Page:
- Don’t make iterations too big. If a change in a proposal is so significant that meaningful public involvement has been precluded, then you are beyond iNEPA and must prepare a costly and time consuming Supplementary Environmental Impact Statement. Agencies should ensure that there are opportunities for the public to respond to each iterative change.
- Include a reasonable range of alternatives. iNEPA does not exempt agencies from the requirement to rigorously explore and objectively evaluate all reasonable alternatives. Agencies can iteratively, and in collaboration with other stakeholders, focus on a proposed action that meets the needs of its stakeholders, but they must also continue to analyze a reasonable range of alternatives. Agencies should ensure stakeholders understand their requirements from the start.
Over the last 40 years, NEPA has improved transparency and inclusiveness of federal environmental decision making by requiring agencies to notify and involve the public. Looking to the future, federal decision making can be even more effective by incorporating modern decision science. Iterative NEPA encourages agencies to adapt and modify proposals in response to what they learn during analysis and collaborative engagement processes—thus saving federal employees time and tax payer’s money.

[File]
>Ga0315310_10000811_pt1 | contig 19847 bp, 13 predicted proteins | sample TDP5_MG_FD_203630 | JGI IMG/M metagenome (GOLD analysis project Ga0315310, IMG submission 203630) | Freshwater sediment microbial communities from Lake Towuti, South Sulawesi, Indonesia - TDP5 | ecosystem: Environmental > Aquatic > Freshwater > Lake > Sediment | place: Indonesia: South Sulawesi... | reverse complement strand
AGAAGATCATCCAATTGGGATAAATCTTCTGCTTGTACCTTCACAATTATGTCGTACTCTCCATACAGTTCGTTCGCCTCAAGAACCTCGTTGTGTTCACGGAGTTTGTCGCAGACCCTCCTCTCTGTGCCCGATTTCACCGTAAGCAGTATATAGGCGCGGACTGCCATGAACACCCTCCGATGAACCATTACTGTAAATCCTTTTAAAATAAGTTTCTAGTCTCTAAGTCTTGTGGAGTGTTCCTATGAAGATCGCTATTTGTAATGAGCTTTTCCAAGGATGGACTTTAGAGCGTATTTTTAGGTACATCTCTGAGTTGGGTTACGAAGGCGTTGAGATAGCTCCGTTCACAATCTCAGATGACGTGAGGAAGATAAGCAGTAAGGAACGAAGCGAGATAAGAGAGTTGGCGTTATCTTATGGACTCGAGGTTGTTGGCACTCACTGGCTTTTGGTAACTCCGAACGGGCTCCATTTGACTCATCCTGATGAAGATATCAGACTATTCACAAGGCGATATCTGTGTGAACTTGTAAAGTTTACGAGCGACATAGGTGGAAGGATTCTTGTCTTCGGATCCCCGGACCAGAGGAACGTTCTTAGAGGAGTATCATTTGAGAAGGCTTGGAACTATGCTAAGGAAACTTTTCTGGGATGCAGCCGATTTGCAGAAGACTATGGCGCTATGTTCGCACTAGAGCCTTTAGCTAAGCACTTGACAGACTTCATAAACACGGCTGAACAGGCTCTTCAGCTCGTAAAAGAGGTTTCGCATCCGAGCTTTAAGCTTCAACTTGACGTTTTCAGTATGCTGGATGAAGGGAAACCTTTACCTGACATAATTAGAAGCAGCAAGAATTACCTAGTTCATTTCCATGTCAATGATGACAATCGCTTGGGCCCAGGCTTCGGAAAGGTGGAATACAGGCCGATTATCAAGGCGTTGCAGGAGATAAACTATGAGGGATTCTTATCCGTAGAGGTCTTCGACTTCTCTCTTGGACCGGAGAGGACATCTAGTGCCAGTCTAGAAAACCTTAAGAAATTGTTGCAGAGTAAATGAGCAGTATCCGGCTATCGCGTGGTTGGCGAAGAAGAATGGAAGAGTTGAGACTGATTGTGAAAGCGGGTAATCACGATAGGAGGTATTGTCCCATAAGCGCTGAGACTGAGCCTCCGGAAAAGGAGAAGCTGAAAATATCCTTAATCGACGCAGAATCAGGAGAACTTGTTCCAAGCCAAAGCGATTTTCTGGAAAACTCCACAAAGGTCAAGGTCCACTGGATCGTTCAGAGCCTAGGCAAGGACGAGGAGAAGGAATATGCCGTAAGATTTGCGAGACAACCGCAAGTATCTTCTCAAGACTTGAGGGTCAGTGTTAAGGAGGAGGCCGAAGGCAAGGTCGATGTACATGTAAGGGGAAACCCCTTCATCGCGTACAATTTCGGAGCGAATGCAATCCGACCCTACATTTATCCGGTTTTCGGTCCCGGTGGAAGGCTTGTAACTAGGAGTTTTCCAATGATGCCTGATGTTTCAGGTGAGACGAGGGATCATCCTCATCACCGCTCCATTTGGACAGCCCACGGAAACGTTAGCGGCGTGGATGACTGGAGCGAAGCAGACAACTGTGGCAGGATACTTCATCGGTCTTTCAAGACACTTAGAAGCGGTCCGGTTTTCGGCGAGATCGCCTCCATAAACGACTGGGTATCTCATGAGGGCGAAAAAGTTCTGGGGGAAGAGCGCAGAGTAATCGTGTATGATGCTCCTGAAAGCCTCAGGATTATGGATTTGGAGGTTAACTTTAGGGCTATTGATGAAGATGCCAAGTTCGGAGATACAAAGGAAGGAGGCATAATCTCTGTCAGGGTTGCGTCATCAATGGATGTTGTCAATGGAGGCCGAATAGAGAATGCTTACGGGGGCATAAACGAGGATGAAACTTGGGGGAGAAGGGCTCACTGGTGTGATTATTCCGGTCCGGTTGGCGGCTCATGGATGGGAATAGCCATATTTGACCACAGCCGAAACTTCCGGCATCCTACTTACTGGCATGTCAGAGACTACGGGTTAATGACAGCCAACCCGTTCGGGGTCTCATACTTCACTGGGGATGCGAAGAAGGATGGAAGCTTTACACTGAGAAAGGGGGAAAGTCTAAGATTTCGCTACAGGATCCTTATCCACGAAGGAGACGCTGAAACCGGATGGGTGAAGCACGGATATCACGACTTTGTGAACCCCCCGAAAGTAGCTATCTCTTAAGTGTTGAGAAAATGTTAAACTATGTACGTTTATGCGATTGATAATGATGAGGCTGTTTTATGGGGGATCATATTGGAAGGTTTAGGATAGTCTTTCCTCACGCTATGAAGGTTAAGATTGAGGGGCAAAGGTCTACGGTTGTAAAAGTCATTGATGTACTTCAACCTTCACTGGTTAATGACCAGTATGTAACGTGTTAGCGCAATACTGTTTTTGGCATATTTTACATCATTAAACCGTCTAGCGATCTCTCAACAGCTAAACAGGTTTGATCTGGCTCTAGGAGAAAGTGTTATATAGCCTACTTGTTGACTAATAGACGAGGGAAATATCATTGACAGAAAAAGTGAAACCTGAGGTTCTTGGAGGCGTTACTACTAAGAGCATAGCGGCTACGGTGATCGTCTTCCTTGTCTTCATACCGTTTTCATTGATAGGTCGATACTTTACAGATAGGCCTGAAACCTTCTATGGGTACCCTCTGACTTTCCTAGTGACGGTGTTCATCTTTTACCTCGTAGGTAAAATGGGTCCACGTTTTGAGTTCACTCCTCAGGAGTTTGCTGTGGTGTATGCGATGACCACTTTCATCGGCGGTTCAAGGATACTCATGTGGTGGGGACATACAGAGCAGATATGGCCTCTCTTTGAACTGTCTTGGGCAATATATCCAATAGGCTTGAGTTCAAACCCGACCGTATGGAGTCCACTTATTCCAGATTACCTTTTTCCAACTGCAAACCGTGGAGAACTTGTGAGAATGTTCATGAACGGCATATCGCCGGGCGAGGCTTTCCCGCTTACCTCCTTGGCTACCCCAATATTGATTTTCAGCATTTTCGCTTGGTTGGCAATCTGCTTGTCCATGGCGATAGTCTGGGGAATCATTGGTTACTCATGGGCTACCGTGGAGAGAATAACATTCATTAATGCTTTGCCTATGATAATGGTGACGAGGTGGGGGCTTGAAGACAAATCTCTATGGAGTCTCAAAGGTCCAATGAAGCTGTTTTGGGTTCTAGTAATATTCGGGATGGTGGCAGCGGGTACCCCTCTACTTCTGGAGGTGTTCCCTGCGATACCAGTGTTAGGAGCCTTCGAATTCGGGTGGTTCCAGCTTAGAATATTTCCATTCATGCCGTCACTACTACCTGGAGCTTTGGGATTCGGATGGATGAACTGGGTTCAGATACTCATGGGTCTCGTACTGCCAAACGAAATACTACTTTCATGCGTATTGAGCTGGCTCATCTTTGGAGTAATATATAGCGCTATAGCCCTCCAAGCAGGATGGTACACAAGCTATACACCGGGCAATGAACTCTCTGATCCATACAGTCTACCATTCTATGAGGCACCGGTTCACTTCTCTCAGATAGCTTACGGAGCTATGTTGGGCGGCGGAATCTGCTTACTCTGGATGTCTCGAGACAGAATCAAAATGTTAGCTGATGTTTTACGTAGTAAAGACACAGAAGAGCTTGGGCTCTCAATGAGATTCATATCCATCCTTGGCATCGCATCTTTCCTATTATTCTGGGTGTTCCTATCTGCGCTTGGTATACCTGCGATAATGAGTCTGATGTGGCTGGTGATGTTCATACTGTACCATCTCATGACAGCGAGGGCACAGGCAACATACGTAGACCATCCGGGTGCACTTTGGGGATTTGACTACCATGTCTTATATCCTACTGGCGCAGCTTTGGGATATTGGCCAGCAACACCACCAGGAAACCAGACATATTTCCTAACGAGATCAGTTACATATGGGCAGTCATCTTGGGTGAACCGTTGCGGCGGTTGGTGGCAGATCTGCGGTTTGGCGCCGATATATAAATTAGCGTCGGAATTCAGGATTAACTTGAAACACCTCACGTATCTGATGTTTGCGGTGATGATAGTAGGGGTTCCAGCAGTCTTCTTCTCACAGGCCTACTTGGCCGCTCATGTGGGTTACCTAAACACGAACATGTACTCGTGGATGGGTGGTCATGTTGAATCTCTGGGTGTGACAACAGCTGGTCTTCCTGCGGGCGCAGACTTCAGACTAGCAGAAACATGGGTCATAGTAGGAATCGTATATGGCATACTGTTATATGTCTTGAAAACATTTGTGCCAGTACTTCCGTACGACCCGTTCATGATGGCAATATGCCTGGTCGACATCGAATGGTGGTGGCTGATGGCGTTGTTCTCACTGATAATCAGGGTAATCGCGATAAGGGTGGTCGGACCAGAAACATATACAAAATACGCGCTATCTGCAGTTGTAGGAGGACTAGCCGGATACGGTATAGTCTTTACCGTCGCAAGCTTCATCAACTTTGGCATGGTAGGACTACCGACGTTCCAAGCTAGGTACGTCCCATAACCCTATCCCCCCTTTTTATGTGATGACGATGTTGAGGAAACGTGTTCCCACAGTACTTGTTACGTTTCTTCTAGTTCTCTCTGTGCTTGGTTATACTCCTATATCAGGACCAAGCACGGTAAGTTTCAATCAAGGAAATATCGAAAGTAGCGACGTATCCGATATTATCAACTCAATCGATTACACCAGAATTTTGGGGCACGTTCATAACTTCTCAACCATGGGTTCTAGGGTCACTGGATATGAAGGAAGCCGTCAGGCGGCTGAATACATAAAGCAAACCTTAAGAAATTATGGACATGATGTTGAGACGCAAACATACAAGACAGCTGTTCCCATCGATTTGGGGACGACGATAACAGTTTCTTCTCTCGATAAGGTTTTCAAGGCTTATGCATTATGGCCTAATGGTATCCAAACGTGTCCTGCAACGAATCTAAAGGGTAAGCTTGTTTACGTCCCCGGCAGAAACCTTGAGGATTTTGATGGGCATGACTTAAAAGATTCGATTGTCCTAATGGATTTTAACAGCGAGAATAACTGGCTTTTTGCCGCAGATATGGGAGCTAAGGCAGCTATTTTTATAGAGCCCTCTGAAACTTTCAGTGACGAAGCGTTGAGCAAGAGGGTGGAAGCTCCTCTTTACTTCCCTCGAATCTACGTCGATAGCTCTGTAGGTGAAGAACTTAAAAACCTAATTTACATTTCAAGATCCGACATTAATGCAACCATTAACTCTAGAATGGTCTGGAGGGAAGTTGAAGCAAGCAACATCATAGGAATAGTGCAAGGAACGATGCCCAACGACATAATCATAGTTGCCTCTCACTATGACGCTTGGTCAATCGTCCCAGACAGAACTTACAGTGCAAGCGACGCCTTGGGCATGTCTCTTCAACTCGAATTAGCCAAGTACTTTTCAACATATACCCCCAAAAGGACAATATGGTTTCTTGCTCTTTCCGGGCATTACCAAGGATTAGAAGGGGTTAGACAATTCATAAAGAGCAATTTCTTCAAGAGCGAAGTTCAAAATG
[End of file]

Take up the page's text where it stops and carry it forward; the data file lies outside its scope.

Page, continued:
David Loomis, AICP is the Forest Service’s Rocky Mountain Regional Environmental Program Manager. A graduate of California State University, Chico and the University of Nevada, Reno, he has 30 years of experience in managing NEPA projects for the Forest Service and Bureau of Land Management. He has just taken up mountain biking and has not broken any bones yet.
Jay Strand is the Forest Service’s Green Mountain National Forest Environmental Coordinator in Rochester, VT. He graduated from Oklahoma State and has been managing NEPA projects for 25 years. Jay is balancing a great career with the Forest Service with a gorgeous place to live in Vermont.